11 May 2023
Health Leaders Summit roundup
One and a half days seemed like too short a time to delve into the many issues discussed at last week’s Wild Health Australian Health Leaders summit in Canberra.
From a patient-led healthcare system, to the pivotal role of interoperability, one message was loud and clear – no meaningful reform will happen without a more connected healthcare system.
It all began with a pre-summit workshop. Heathcare movers and shakers fronted up a day early to create a roadmap of what reform could look like.
First was a lunch and expert panel featuring Hans Erik Henriksen, CEO of Epital Health in Denmark. Mr Henriksen revealed the fundamentals of Denmark’s highly connected health care model and kicked off a spirited Q&A session.
Rebbeck Consulting then led a workshop in which teams identified possible reform activities across six domains.
Joint regional governance underpinned by strategic need assessment was a central concept. The barriers and bridges to data sharing were also tackled, as were workforce planning, empowering consumers, progressive funding models and a focus on equity.
Workshop outcomes are being collated and will be shared through the Wild Health network.
The full-day summit included more than 50 thought leaders including healthcare executives, policy makers, leading researchers and advocates for consumers and industry associations. In addition to Wild Health’s live blog on the day, here’s snapshot of some key conversations.
Panellists agreed that the health system should be built around a “patient journey” and centred around the needs of the community.
Professor Zoe Wainer is deputy secretary Public Health in the Victorian Department of Health.
“We end up reinventing the silos when we talk about the system before we talk about the patient,” she said.
Clare Mullen, deputy director of the Health Consumers’ Council of Western Australia, commented that it was somewhat ironic to be speaking about a patient-centred healthcare system, with so few consumer representatives in the room. She challenged the audience to invite their consumers to the next summit.
Ms Mullen said that there needs to be “deliberate structures that make it possible for grassroot community input”, and greater community accountability. There is also often comprehensive consultation on reports that end up “sitting on a shelf”, she added.
Ray Messom, CEO of WentWest (Western Sydney PHN), said the consumer voice could be a lever to alternative models of healthcare.
“We could balance the power and political imperative, and not have to build yet another big hospital,” he said.
While there is a shortage of GPs in rural areas, panellists said that doctors weren’t working together as much as they could or wanted to.
They said the important question to answer was how the health system could work differently within current systems and with more community collaboration.
Ben Chiarella, Director of Clinical Innovation at Ramsay Connect, emphasised the role of virtual care in “providing solutions”, rather than replacing doctors in rural areas.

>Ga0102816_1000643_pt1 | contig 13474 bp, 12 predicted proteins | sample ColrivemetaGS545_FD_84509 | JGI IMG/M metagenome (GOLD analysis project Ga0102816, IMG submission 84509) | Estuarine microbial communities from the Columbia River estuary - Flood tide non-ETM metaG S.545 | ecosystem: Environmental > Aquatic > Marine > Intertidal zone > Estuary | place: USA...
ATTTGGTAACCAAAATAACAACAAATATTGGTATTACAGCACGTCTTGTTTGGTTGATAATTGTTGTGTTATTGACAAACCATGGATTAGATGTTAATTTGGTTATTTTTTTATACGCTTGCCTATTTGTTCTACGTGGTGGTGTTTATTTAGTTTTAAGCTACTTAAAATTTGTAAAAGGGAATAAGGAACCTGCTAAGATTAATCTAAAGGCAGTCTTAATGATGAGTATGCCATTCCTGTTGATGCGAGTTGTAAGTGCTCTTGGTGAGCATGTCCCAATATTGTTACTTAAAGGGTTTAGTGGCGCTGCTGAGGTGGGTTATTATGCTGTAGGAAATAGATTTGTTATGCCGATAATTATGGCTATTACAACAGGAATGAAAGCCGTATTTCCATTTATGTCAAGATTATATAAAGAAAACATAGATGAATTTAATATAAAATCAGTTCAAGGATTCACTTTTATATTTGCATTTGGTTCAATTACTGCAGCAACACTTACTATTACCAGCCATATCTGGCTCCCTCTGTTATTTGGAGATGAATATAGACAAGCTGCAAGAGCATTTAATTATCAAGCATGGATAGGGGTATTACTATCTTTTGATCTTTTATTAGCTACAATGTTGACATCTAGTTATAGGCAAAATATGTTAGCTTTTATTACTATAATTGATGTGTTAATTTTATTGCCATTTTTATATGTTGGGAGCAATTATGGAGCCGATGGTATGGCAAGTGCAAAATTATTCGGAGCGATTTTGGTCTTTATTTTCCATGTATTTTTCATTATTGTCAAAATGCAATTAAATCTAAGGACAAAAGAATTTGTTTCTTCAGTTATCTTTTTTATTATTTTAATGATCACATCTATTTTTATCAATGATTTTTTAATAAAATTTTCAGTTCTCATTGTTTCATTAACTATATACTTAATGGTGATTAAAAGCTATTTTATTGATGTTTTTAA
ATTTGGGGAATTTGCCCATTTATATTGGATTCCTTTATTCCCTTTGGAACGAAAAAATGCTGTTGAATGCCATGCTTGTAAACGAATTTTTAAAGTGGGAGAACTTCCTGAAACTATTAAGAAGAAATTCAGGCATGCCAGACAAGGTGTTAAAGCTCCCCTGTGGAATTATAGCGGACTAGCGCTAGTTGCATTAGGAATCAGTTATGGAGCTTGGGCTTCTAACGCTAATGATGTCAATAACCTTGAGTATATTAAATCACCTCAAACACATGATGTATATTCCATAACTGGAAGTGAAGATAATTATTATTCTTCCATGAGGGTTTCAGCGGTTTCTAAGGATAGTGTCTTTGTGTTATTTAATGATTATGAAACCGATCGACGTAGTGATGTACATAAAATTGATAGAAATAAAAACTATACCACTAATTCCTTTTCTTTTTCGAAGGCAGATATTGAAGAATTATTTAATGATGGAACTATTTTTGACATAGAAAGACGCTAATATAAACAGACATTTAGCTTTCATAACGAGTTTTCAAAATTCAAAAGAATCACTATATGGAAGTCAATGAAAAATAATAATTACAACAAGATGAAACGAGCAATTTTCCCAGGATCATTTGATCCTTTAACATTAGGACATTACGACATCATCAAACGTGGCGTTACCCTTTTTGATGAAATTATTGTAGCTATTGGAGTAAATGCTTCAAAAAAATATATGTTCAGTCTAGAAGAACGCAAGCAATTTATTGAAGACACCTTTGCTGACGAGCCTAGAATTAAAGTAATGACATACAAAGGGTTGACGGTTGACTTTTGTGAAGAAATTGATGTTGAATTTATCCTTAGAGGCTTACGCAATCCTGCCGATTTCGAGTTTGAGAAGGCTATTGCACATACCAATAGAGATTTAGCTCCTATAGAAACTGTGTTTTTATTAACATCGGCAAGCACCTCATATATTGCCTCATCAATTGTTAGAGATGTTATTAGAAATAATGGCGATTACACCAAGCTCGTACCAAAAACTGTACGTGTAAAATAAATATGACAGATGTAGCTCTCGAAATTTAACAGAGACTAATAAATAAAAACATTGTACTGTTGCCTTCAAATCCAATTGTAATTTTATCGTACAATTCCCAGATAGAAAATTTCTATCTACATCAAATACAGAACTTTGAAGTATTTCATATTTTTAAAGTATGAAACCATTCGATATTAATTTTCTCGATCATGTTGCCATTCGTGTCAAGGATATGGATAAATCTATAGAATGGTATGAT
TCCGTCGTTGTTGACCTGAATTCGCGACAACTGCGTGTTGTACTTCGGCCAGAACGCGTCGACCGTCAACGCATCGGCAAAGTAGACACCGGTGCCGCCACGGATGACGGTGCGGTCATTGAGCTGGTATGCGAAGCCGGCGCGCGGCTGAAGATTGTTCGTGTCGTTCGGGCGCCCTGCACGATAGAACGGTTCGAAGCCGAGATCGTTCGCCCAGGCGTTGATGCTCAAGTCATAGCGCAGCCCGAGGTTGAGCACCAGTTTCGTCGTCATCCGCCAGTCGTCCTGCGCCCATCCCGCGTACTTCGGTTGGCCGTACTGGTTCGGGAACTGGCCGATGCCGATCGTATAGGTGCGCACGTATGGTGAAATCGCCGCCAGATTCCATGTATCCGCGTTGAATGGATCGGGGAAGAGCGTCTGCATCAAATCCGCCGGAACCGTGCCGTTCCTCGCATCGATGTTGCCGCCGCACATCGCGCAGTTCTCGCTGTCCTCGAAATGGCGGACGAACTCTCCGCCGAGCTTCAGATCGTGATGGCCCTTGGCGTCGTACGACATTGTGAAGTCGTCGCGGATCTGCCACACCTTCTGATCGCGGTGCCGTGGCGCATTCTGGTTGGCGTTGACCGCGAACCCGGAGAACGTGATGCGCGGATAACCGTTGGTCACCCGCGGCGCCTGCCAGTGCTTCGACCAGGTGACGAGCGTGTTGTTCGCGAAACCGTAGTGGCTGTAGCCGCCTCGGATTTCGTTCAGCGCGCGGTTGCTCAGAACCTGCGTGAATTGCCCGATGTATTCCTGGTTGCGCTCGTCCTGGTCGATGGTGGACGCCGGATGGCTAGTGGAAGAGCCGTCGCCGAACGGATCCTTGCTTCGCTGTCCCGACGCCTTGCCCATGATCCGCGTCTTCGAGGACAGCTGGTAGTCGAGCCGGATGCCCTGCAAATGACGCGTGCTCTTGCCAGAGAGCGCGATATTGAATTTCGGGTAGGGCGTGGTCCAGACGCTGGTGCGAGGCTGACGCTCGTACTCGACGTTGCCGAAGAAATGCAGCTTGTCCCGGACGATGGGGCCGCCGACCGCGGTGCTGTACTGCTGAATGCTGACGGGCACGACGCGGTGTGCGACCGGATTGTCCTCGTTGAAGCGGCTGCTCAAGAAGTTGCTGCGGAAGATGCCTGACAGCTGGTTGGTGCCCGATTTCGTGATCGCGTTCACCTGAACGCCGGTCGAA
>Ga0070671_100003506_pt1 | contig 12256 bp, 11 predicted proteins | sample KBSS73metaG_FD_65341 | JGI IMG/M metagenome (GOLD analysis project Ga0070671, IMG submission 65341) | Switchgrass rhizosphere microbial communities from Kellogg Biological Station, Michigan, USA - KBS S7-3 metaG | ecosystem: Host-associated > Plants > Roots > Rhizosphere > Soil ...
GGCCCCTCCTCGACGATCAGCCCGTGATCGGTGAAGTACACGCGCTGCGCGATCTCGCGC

He also said the “health system has missed the point”, and that more money should be spent engaging with community groups in remote areas.
The summit showed that digital health leaders were optimistic about interoperability’s future, despite Australia lagging behind the rest of the world when it comes to implementing standards.
David Rowlands, managing director of Digital Health Leadership Australasia, said he was “more optimistic than I have been in at least 15 years now”, speaking to increased interest from the Department of Health and Aged Care.
Grahame Grieve, the creator of FHIR interoperability standards, described Australia’s digital ecosystem as “the opposite of world class”.
He attributed the slow uptake to an issue of “will and commitment to building something we can all benefit from”, rather than problems with technology.
Tim Blake of Semantic Consulting said healthcare leaders “shouldn’t just be pointing fingers” at the federal government.
“One of the reasons we don’t ask [interoperability’s inclusion in procurement documents] is because we don’t understand it,” Mr Blake said, after a show of hands revealed very few Summit attendees understood interoperability enough to ask for its inclusion.
Disjointed funding models within a federated system was repeatedly identified as one roadblock to a seamless healthcare system.
Kylie Woolcock, CEO of the Australian Healthcare and Hospitals Association, said that an outcomes framework would allow for a nationally consistent funding approach and ensure that “we’re all working to the same goal”.
Additionally, Tracey Johnson, CEO Inala Primary Care, said a needs-based approach would help mitigate out-of-pocket expenses. She spoke to the importance of using datasets to identify “priority populations” so that funds were proportionately allocated.
Mr Messom also spoke about the regional commissioning model.
“If I was the health minister, I would invest in and support regional governance around a regional system of care,” he said.
“I would align all of those providers to a shared purpose and vision so that it is not dependent on one organisation.”
Attendees mixed and mingled at drinks on the final evening. We captured some of their final thoughts in a short Wild Health podcast before they headed home from the nation’s capital.
Updated 12 May 2023 – duplicate image swapped for an alternate image.